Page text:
Earlier this week, Kurt Warner turned a number of heads with his comments about not wanting his children to play football. In the wake of the Junior Seau tragedy and what we currently know about head trauma caused by football injuries, Warner said that as a parent he would prefer for his sons to play something else. First, we heard Amani Toomer blasting the former NFL quarterback for what he saw as Warner trashing the game of football. On Friday, Merril Hoge had even stronger words for Warner.
“I think it’s irresponsible and unacceptable,” Hoge said on NFL Live according to Pro Football Talk. “He has thrown the game that has been so good to him under the bus. He sounds extremely uneducated.
“Head trauma is not the issue here — it’s how head trauma is treated. The game is safer than it has ever been because we’re being proactive with head trauma. That is the biggest issue.
“I can’t believe that he would share that message because now moms and dads that are out there, and Billy wants to play, but they are uneducated and they are unsure, and they love Kurt Warner, they’re like, ‘He doesn’t want his kids to play? Why should I let my kids play?’”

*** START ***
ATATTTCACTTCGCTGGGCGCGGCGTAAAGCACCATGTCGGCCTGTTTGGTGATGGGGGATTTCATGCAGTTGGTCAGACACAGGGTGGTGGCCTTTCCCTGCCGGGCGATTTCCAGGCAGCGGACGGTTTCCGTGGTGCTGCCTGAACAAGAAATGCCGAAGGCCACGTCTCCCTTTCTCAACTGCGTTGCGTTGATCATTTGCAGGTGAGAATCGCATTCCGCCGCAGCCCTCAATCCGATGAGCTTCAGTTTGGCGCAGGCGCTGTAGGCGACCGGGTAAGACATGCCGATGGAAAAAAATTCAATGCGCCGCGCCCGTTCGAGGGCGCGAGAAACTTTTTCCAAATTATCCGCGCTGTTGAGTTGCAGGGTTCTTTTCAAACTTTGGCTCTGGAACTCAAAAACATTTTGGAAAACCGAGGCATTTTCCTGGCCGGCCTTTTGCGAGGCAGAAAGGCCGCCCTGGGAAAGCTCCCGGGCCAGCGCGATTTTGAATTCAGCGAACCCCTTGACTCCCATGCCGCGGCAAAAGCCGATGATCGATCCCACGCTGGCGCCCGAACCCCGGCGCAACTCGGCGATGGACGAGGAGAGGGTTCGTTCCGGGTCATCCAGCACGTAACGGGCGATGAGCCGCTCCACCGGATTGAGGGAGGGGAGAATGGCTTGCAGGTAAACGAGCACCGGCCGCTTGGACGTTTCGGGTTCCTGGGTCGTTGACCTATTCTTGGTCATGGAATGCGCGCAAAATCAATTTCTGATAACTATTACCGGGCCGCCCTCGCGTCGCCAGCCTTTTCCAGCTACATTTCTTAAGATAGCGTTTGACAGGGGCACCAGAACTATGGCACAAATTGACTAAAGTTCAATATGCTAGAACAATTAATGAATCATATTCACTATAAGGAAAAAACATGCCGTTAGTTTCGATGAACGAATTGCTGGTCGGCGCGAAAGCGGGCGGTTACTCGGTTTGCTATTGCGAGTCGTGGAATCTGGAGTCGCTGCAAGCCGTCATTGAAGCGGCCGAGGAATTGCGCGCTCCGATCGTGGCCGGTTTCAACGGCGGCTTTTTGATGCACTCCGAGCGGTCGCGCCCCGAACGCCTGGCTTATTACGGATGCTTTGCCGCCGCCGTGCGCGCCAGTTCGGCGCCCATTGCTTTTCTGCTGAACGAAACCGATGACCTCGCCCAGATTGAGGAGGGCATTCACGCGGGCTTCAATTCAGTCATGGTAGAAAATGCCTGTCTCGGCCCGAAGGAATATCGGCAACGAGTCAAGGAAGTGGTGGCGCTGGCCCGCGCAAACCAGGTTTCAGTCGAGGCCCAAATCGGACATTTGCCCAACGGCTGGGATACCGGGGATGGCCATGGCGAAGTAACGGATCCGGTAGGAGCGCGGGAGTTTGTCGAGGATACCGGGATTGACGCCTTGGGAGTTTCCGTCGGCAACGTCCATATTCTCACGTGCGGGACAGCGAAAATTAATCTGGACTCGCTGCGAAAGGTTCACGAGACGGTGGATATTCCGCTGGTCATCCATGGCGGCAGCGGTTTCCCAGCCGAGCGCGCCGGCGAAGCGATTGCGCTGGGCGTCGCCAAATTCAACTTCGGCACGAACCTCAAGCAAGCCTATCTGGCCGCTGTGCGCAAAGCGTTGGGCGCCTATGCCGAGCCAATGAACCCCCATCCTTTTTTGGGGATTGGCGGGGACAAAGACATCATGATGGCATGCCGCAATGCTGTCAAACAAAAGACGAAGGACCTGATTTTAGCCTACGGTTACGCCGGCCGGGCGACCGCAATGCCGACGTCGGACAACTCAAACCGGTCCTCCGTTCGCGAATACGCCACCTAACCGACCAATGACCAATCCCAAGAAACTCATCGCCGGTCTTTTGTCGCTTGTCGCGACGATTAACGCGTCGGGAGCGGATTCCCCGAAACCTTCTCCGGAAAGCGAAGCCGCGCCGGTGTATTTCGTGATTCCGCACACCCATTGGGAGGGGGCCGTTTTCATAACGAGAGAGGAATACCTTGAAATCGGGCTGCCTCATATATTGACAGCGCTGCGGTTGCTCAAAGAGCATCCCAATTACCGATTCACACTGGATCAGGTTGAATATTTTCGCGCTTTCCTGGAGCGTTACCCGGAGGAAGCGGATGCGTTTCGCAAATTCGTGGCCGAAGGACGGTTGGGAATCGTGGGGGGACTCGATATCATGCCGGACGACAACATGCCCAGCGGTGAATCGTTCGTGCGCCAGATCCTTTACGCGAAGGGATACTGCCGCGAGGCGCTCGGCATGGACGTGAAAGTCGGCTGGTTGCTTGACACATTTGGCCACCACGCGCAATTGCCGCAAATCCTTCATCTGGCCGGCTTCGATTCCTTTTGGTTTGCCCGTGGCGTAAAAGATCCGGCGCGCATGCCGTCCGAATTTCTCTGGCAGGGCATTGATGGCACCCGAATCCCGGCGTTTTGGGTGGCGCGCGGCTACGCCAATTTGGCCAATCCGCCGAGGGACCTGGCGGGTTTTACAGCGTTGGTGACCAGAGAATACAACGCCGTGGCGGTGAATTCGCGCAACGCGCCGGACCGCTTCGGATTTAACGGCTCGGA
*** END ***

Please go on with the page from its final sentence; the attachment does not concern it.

Not only does Hoge disagree with Warner about football being an unsafe sport for children to play, but he feels it should be considered part of the solution rather than the problem.
“The biggest problem in our society today with our youth is obesity,” he said. “You will do more damage to your son or daughter by allowing them to sit on the couch, play XBox and eat a donut, health-wise, than you will ever do if you put them on a football field and it’s in the right structure. You think of obesity and all the things that come from that — diabetes and lung and heart and joint issues, we can go on and on — the last thing we should do is discourage children from activity.”
In terms of physically activity, Hoge has a point. However, he’s making it sound like Warner said he would rather his children sit home and do nothing. There are plenty of other things that kids can do to remain active, and Warner has every right to express his honest opinion as a father. Like Toomer, Hoge is out of line to say that Warner owes it to the game of football to keep his opinion to himself.
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